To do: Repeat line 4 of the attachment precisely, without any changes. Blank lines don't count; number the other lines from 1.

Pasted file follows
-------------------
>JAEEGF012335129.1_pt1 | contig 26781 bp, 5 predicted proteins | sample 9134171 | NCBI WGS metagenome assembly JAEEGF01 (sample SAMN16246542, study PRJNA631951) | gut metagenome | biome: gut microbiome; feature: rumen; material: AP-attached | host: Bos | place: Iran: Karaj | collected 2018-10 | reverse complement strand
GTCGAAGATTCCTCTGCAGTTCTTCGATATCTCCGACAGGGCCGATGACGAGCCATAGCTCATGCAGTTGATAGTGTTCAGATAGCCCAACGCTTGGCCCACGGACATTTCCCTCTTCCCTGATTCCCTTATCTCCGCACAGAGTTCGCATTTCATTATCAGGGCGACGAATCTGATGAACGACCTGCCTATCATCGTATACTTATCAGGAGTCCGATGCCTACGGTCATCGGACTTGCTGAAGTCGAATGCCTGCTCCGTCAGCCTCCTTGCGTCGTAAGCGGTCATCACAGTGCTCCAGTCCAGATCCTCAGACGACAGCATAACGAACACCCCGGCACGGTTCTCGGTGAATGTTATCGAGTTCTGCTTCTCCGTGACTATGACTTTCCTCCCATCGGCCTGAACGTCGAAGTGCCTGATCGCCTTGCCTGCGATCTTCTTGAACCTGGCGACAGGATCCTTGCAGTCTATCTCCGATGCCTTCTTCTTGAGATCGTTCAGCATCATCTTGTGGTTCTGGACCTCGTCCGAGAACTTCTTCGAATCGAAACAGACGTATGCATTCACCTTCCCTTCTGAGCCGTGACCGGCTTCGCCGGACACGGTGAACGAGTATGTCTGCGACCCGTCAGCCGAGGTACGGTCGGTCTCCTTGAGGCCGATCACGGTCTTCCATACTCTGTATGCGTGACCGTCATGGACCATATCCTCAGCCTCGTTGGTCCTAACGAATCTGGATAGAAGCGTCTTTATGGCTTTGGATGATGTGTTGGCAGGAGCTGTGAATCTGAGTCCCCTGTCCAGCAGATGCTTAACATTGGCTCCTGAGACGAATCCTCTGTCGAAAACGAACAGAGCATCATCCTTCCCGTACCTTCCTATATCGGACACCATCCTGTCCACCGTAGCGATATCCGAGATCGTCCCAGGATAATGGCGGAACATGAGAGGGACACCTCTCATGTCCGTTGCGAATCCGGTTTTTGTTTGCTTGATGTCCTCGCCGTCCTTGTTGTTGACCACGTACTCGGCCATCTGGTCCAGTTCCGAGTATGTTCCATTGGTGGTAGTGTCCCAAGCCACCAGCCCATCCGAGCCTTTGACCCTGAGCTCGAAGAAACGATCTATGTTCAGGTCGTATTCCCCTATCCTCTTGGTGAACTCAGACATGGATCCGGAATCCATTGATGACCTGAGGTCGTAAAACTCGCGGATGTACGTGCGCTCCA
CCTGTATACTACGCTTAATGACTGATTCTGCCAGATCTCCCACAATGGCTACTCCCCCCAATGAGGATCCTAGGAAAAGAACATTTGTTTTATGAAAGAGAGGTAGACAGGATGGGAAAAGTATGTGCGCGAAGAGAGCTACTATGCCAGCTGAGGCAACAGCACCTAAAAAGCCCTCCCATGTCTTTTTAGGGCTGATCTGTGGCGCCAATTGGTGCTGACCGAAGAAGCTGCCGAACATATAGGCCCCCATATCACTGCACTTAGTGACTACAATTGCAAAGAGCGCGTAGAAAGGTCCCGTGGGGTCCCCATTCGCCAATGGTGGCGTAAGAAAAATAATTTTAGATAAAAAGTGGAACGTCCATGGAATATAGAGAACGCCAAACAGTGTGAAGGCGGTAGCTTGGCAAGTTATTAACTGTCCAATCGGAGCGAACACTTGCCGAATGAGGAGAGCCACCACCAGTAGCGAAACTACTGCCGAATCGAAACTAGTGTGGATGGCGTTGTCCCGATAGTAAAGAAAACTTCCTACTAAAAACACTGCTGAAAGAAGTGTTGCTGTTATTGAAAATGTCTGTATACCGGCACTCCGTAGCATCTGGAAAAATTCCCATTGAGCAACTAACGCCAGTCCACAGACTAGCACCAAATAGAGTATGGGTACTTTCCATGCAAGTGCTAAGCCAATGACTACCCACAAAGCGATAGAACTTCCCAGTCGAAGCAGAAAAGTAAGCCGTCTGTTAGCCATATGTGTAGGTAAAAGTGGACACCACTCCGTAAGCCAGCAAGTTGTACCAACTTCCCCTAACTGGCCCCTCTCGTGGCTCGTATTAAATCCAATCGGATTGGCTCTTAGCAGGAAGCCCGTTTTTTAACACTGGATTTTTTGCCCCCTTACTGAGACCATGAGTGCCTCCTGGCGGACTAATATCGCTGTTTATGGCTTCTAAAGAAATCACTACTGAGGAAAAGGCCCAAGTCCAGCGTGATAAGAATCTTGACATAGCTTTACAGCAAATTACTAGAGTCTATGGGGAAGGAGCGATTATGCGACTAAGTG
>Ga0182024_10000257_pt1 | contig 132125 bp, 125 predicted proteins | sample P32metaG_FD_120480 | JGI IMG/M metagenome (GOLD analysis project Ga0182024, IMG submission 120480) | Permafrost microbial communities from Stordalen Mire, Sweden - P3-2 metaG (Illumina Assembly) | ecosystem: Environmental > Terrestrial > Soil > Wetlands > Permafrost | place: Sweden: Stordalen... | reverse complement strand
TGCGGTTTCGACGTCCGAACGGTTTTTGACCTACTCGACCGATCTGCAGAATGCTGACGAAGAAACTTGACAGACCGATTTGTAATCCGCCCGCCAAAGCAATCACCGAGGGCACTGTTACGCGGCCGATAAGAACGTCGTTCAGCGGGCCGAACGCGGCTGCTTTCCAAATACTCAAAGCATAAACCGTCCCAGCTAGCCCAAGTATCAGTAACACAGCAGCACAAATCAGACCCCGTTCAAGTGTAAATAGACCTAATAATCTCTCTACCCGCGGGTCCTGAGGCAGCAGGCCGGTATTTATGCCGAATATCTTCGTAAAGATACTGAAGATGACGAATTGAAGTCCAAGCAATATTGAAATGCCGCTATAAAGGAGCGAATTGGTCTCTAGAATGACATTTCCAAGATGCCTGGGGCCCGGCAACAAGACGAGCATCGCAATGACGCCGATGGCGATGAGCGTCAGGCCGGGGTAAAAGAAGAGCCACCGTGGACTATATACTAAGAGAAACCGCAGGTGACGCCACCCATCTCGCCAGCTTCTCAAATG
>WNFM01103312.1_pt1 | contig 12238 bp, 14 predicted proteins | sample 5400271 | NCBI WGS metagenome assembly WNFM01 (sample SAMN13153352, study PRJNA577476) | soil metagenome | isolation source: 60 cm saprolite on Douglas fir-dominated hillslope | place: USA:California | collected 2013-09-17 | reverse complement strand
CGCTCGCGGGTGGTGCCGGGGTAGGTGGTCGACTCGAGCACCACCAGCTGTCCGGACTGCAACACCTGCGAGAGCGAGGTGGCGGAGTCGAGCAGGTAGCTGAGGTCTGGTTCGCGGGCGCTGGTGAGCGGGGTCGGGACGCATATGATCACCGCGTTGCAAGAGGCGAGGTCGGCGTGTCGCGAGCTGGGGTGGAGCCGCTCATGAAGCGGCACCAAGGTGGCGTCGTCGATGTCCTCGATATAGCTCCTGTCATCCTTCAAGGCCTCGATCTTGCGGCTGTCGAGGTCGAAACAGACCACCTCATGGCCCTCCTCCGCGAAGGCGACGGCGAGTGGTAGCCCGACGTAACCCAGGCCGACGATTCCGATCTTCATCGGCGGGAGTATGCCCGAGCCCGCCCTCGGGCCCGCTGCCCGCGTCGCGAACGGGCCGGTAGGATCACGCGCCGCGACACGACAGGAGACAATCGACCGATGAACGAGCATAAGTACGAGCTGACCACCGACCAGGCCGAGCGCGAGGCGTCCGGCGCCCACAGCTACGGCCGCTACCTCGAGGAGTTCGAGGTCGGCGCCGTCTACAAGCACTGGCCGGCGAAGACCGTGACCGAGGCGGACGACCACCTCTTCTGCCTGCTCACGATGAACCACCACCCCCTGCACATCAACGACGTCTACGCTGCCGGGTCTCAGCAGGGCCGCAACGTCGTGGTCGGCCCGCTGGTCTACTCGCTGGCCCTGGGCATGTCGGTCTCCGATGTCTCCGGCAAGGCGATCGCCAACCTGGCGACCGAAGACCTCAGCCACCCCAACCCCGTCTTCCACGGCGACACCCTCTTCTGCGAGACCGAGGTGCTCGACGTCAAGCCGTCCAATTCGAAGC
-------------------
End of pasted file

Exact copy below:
>Ga0182024_10000257_pt1 | contig 132125 bp, 125 predicted proteins | sample P32metaG_FD_120480 | JGI IMG/M metagenome (GOLD analysis project Ga0182024, IMG submission 120480) | Permafrost microbial communities from Stordalen Mire, Sweden - P3-2 metaG (Illumina Assembly) | ecosystem: Environmental > Terrestrial > Soil > Wetlands > Permafrost | place: Sweden: Stordalen... | reverse complement strand